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SURPLUS INCOME – A SOCIAL DILEMMA

September 5, 2017

The calculation of surplus income is often misunderstood even by insolvency professionals, the concept behind is even more mysterious.

The notion that people these days have surplus income suggests that they are living very simple lives or making lots of money, neither of which are the case for most Canadians. Average family incomes, adjusted for inflation and contemplating the number of contributors have decreased steadily and dramatically over the last fifty years.

Politicians often tout how low income taxes are, but when combined with other forms of taxation Canadians are amongst the highest tax payers in the world. Taxes, income and otherwise, have a tremendous impact on money available to families. A recent media report suggested that Canadians have now passed the “tipping point” where more than half of all income earned goes to the government in some form of taxation.

So called surplus income is supposed to be the money that families earn above the LICO (Low Income Cut Off) – which seems to be the sneaky, political, way of say “poverty line”. The LICO was first developed in the 1950s to obtain information about the social fabric of Canada and how well people were living. It should go without say, but is worth repeating, that lifestyles have changed significantly since the 1950s.

In the 1950s people grew their own vegetables, many didn’t drive, not everyone had a TV or telephone, fridges were still luxury items and the internet, computers, cell phones and multifarious insurance requirements (amongst other regulatory overflows) were nonexistent.

Yet, the LICO was predicated on the average cost of living in 1959 with annual updates based on the Consumer Price Index, which itself is a faulty instrument that fails to contemplate many everyday expenditures faced by Canadian Families.
Statistics Canada tells us:

Today, Statistics Canada continues to use precisely this approach to construct LICOs, with the exception that cut-offs now vary by 7 family sizes and 5 different populations of the area of residence. This additional variability is intended to capture differences in the cost of living amongst community sizes.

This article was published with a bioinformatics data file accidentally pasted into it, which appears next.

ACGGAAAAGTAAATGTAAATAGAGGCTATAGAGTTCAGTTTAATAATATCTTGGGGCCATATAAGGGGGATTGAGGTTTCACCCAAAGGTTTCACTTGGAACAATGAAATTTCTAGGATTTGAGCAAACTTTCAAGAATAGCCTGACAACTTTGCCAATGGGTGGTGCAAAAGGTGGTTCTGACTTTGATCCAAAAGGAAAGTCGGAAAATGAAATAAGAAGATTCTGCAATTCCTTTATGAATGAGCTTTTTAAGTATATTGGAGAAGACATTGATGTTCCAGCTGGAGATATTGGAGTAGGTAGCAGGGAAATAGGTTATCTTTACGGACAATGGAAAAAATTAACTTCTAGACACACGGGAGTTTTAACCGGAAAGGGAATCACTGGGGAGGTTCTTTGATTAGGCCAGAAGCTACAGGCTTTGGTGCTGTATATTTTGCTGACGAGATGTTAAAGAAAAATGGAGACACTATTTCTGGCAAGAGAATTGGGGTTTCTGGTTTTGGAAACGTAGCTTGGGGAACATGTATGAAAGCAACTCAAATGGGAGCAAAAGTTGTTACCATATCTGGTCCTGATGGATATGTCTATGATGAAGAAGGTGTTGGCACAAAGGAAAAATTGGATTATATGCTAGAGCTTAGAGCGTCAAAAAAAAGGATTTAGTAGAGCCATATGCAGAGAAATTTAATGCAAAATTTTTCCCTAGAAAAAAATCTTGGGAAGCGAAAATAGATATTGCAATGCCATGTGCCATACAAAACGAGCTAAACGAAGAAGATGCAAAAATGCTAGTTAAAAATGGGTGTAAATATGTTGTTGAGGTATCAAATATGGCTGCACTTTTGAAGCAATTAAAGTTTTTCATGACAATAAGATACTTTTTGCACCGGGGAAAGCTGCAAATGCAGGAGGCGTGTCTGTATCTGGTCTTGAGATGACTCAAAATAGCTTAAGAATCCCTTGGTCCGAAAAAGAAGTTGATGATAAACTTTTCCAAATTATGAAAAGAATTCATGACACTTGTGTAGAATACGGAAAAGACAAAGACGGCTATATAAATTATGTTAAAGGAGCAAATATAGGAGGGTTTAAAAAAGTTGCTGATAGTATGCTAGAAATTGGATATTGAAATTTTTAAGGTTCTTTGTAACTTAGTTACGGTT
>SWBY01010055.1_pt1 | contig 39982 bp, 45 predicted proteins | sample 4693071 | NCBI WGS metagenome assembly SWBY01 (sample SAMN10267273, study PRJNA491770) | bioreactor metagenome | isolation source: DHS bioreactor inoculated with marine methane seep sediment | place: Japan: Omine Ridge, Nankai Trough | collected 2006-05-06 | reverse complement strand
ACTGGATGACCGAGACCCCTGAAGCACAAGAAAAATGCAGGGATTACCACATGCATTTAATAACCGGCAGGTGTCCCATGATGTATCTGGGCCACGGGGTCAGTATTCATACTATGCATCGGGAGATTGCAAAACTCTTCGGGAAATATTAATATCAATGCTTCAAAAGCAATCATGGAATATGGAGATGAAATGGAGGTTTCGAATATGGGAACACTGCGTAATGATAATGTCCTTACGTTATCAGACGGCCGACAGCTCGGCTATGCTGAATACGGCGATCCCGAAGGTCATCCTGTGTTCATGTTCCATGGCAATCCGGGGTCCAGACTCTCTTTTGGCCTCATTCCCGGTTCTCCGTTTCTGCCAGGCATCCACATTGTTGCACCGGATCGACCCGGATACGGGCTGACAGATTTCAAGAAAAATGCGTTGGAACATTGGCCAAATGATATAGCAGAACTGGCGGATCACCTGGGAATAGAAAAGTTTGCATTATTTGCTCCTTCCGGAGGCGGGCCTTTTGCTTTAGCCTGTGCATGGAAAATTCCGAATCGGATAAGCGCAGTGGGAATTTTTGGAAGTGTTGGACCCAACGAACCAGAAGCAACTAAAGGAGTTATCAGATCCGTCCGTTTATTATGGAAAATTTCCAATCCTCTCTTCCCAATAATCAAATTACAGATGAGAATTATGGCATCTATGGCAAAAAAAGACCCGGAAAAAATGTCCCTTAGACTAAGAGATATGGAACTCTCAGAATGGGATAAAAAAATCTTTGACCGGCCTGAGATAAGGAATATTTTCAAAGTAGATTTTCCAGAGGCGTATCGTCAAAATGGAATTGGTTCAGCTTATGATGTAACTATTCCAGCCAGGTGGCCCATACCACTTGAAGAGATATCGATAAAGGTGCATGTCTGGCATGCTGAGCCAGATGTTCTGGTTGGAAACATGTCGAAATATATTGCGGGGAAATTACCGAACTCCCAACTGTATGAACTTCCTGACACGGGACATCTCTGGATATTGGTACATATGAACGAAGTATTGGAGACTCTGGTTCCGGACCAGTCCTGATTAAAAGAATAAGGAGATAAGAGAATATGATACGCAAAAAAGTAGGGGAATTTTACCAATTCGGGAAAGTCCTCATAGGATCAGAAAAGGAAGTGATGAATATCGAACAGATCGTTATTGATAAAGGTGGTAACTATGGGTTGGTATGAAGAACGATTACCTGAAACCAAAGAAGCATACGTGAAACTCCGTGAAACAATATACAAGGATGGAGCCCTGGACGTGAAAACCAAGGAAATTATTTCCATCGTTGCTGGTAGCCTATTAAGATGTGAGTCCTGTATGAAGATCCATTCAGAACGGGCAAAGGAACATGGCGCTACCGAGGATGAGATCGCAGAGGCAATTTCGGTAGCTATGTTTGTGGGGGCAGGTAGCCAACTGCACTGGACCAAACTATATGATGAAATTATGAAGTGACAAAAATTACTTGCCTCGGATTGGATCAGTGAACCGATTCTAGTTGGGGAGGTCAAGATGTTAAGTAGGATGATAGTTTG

This lackadaisical approach, of using an antiquated method to calculating living costs, virtually ignores many expenses faced by today’s families and fails, as many other financial models (such as Debt Service Ratios) do, to contemplate the impact of taxation on available funds.

Nonetheless, for Bankruptcy & Insolvency purposes the LICO provides the foundation for determining the amount of funds to paid during a bankruptcy as well as a formula to assist in calculating the amount of money that ought to be paid under a proposal. This foundation is carried over to the Superintendent of Bankruptcy’s Standards, and subsequent guidelines and examples contained in a Directive to Trustees to assist them in their calculations.

But it is important to remember the LICO is only an assistive framework and not entirely regulatory, and the Courts have observed that Section 68.(3) of the Bankruptcy and Insolvency Act directs the Licensed Insolvency Trustee to “calculate” surplus income payable “having regard to the applicable standards” not based entirely on the standards.
If the bankrupt disagrees with the Trustee’s calculation of surplus s/he may request mediation with the Office of the Superintendent of Bankruptcy to resolve the discrepancy. The bankrupt can also apply for a variance through the courts.

While it is true that debtors generally, and bankrupts’ specifically, ought to be contributing to some extent to the losses incurred by their lenders it is also true that the Bankruptcy & Insolvency Act is meant to be rehabilitative and not punitive. At times the payment of surplus income calculated without regard to real living costs can not only defeat the purpose of the Act but also plunge the bankrupt right back into debt before the presenting issue has been adequately resolved.

Consider how the government treats the poorest members of society – single welfare recipients are paid a mere $630 per month plus bus tickets and medicines. It is no wonder people get stuck on the system even the most frugal and budget conscious amongst us would simple not be able to live on such a frugal income.

Even the Federal Government’s own LICO for a single person exceeds welfare payments by almost 300%. The LICO itself, as noted above, is seriously flawed and can lead some people into deeper poverty as they struggle with non-existent surplus income payments.